This was when we started discussing Big Games For Big Gamers – the idea of going up to 150-200 points but with a little peer based pressure on what was a “Big Games” army. Now you have to remember that I had just finished a weekend of pushing round 35 points of Czechoslovakians that still had 48 models and I wanted something a little faster to game with. With this in mind we agreed to keep our Black Platoon selections “points heavy” – so no army building with Czechoslovakian T-55 Tank Battalions (31 tanks for 40 points) but instead focusing on T-64s and T-80s, M1A1s, Leopard 2s, Merkavas and Challengers. Our support units could be whatever we wanted, but once again this was a chance to play with full strength batteries of M109s, adding in minelet and bomblet, rather than focusing on maximising the value of every last point.

I am the last person to tell you that building a horde of anything in World War III: Team Yankee is wrong. I still have a fantasy to build an Iranian force with a pile of infantry, Chieftains and M60s, and my Czechoslovakians still have another 20-30 T-55s and T-72s to paint, not to mention the extra supporting units like RM-70s and Hinds. Instead it was about creating an environment where we could play games that we thought would be fun, not too asymmetric (6 tanks vs 60), and let us put all of our cool toys on the table.

The focus of this is having fun, so I’d encourage you to talk to your gaming group about trying something similar. You don’t need a hard and fast set of dos and don’ts, just do what feels right and start off with a company of whatever tank you have been wanting to field, but couldn’t do in a 100 points, and then add in the other stuff to make it an interesting force.

You can find a link to my “Big Games For Big Gamers” Eagle Troop Force here…

As you can see it is not exactly loaded with options, but other than some Chaparral SAM Launchers, I have everything that I want, and once I get this pile painted I can start substituting out some of the M3 Bradley Scout Sections for a few more support units like Chaparrals, Humvees, VADS or infantry.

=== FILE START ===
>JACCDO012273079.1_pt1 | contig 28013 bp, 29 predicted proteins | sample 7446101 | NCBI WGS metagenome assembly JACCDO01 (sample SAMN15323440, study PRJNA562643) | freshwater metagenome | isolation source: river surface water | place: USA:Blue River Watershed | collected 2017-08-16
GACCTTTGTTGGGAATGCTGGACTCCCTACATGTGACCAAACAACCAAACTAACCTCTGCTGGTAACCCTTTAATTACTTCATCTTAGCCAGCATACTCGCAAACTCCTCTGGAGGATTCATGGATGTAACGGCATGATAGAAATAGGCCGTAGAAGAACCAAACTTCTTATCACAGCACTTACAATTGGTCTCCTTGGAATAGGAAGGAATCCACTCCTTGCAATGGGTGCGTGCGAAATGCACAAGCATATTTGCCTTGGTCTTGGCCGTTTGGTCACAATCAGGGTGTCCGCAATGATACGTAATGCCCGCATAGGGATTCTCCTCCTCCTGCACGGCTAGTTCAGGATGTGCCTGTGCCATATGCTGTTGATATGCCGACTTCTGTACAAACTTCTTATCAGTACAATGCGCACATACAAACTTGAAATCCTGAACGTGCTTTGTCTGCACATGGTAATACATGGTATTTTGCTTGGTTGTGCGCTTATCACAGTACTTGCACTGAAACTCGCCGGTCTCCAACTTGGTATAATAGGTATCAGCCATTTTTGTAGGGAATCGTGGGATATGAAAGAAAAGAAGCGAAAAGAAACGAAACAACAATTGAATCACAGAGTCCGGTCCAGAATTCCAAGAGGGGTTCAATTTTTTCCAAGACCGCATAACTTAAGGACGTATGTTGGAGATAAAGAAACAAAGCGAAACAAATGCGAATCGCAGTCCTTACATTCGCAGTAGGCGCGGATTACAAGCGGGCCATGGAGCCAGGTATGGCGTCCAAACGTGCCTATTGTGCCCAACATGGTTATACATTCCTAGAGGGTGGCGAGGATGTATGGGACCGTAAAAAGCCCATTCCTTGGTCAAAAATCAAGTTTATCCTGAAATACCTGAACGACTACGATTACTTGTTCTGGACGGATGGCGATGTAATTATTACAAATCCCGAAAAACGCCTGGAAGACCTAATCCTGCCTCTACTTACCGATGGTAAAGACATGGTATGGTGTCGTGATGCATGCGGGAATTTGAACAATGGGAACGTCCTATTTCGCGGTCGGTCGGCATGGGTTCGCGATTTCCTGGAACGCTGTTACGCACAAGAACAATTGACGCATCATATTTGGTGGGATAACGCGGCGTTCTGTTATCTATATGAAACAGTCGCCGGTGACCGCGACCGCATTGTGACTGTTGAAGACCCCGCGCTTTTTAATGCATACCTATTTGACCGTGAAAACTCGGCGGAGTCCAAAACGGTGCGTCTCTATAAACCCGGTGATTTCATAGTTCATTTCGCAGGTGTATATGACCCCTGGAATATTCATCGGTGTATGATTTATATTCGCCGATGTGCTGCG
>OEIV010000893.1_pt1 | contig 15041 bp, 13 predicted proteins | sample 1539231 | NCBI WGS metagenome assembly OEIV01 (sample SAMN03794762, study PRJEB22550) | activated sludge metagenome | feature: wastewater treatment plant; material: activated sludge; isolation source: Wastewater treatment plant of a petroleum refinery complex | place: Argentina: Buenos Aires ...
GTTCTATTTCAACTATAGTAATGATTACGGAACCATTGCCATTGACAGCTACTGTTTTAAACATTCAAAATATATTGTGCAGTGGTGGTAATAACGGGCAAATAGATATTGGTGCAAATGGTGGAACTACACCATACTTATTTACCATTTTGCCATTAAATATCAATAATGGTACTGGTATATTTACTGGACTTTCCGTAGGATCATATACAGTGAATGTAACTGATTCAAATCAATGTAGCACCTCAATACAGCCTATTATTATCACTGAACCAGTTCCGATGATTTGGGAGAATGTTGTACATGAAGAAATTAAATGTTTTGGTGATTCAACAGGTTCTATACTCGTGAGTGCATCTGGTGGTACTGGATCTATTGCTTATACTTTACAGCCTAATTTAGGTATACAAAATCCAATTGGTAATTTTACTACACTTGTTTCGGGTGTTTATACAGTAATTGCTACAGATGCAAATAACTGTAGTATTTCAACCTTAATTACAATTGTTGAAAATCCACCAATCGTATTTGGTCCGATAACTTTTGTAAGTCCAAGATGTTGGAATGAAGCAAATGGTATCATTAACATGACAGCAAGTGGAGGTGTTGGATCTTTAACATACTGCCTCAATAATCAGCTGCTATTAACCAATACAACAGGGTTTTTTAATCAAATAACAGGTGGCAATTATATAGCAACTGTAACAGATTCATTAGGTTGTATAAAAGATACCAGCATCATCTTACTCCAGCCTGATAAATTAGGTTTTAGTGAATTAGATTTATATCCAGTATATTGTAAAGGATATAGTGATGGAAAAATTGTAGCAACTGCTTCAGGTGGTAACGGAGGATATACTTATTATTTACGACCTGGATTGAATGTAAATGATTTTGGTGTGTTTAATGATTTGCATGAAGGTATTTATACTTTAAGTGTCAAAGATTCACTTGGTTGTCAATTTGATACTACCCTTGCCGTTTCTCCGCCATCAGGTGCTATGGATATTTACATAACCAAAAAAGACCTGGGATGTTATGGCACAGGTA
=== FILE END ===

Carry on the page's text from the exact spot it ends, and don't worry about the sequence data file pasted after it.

WWIII: American Starter Force and Where To Next!

With John Lee

With the launch of the WW3 American, I thought I would take a look at how could a new player or someone on a budget, get a force on the table that would be competitive or at least hold its own with such iconic equipment as the Abrams, Bradley and Apache helicopter.  For the new player, it opens the door to playing WW3 without needing to buy, assemble or paint too much and get into playing the game quicker.

So, if we look at what we get in the excellent value starter set, that might help decide what formation to run.  The starter set contains the following:

  • Complete A5 Rulebook
  • American “Start Here” booklet
  • 5 x Abrams Tanks
  • 4 x Bradley IFVs
  • 3 x M109 155mm Self Propelled Guns
  • 4 x HMMWV
  • 2 x AH-64 Apache Helicopters with rare earth magnets and flight stands
  • 4 x Decal Sheets
  • 14 x Unit Cards

The bonus here is that the rulebook is included in the box – so the new player makes a saving right away.  Now if we look at what formations are in the WW3: American book, we can see what we can maximize from what we get in the starter box.  The best formation to maximize this is the M3 Bradley Armored Cavalry Troop.  Let us look at what units comprise this formation:

  • 1 HQ (Either M3 Bradley, M1 Abrams, M1A1 Abrams)
  • 2-6 M3 Bradley Scout Section
  • 1-3 Tank Platoon (M1 Abrams or M1A1 Abrams)
  • 0-1 M106 Cavalry Mortar Platoon
  • 0-1 M109 Field Artillery Battery
  • 0-1 Attack Helicopter Platoon (AH-64 Apache or AH-1 Cobra)
  • 0-1 UH-1 Huey Rifle Platoon

I like this formation a lot – combined arms – even includes helicopters!  Looking at the formation and what we get in the starter box, we can use everything for the formation except for the Humvees.  That is an amazing start.  I do have a plan for the Humvees though as we explore later in the support part of building two lists – one at the standard 100pts and one at the 2020 US 120pts (exactly the same list but using our smarts to change out the type of Abrams between the two).

OK – lets build a rounded out 120pt list to start with.

The UH-1 Huey’s are optional as you will only really use them if you plan to transport the infantry across from one side of the board to the other – so is a consideration for not purchasing right away.

Adding in the AA options in the support section you now have used the Humvees from the starter box.  To run the list at 100pts just run the M1A1 Abrams as IPM1 Abrams.  5pts less each and with four in the formation equals 20pts.  Done.  You can use the M1A1s to represent IPM1s and just let your opponent know – should not be a problem.